When significant improvement in the dog’s condition is seen, usually between 10-28 days, the initial steroid dose is usually reduced by 25%. The dose is generally given for another 10 - 28 days and depending on the dog’s progress and clinical signs the dose is significantly reduced once more for a further 10-28 days; and again in another 10-28 days. Anecdotal evidence has shown that if at this stage the dose is lowered more slowly, or reduced to an every other day dose over a period of months rather than weeks, relapse are less likely to occur.  It is always tempting to get your dog off steroids as soon as possible, but when treating autoimmune disease, as long as the dog is on a low, every other day dose then taking the last stage slowly seems to work best, depending, of course, on the severity of the disease and allowing for the difference in individual response - no two dogs reactions are exactly the same.  With some autoimmune diseases such as SLE, the dog is likely to be on steroids for the rest of his life. Usually an every other day dose can be achieved, but you risk a relapse if you take the dose too low. Below is the best example of a reducing immunosuppressive protocol I have come across. It is an excellent guide and can be adjusted to the individual.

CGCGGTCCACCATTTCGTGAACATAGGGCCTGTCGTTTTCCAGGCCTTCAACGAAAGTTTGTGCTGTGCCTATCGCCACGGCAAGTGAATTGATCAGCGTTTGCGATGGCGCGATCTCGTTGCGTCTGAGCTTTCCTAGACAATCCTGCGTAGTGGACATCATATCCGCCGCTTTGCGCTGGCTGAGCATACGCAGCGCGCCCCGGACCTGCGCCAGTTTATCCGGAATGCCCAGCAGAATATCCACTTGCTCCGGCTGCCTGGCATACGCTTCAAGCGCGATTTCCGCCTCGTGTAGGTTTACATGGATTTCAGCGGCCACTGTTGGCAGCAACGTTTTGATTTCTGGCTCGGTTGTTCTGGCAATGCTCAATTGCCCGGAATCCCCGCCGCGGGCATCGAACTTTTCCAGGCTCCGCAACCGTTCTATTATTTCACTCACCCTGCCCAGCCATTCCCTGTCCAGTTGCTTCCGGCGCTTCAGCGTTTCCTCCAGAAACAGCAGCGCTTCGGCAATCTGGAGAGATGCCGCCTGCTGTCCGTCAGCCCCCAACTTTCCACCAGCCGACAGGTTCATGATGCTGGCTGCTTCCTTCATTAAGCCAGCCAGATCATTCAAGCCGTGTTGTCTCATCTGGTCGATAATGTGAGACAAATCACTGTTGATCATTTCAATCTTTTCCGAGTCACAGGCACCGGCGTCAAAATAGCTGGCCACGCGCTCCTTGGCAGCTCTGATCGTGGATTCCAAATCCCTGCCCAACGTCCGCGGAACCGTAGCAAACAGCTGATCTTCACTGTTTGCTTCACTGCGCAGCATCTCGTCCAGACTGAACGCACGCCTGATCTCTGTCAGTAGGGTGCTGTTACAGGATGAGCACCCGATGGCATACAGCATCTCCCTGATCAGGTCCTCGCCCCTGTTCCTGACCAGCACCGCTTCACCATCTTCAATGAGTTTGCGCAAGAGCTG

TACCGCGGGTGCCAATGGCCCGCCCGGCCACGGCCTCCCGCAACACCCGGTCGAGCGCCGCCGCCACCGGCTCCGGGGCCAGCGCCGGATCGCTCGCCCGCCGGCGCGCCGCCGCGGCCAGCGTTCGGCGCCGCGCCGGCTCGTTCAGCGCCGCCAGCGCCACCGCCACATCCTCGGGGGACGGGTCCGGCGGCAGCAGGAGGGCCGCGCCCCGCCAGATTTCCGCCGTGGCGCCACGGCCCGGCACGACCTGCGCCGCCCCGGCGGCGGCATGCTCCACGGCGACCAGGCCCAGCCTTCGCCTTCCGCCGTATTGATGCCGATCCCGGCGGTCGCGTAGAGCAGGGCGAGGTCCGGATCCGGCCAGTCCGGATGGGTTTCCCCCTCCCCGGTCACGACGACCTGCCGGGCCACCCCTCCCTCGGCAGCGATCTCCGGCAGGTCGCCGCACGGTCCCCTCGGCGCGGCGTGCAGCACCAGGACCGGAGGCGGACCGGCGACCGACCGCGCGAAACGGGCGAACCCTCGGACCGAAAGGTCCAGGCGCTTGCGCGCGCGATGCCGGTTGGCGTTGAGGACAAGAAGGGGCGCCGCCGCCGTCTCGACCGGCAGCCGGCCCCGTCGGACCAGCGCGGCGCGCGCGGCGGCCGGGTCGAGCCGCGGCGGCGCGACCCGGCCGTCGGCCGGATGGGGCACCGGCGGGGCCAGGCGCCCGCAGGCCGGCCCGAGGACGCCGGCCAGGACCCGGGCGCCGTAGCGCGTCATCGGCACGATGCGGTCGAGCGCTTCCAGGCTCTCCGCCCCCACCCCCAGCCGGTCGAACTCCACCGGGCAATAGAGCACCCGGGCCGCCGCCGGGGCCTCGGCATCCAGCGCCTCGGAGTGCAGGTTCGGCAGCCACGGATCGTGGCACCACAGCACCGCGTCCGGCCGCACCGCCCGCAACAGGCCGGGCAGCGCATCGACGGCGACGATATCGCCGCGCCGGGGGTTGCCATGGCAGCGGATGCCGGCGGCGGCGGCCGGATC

Example: Reduction Protocol for prednisolone:

Clinical Immunology of the Dog & Cat , 2nd Edition,  by Michael J Day
Professor Michael DayBSc, BVMS(Hons), PhD, DSc, DiplECVP, FASM, FRCPath, FRCVS 

Professor of Veterinary Pathology, University of Bristol, UK and WSAVA - Chairman of Scientific Advisory Committee.

This example is based on a dog receiving an induction dose of 1.0mg/kg/q 12hrs (q = every)
Dose                           Duration (based on clinical effect)
1.0mg/kg/q 12h                          10-28 days
0.75mg/kg/q 12h                       10-28 days
0.5mg/kg/q 12h                         10-28 days
0.25mg/kg/q 12h                        10-28 days
0.25mg/kg/q 24h                        10-28 days
0.25-0.5mg/kg EOD                    at least 21 days
0.25-0.5 mg/kg every third day      at least 21 days

Every reduction is made after consideration to improvement of clinical signs, blood results and side effects of the drugs.
Prednisolone:  "Doses above 2.2mg/kg/day do not give more immunosuppression but do cause more side effects. Many internists believe that prednisolone doses should not exceed 80mg per day, regardless of the dog's weight."  Plumb's Veterinary Drug Handbook Eight Edition.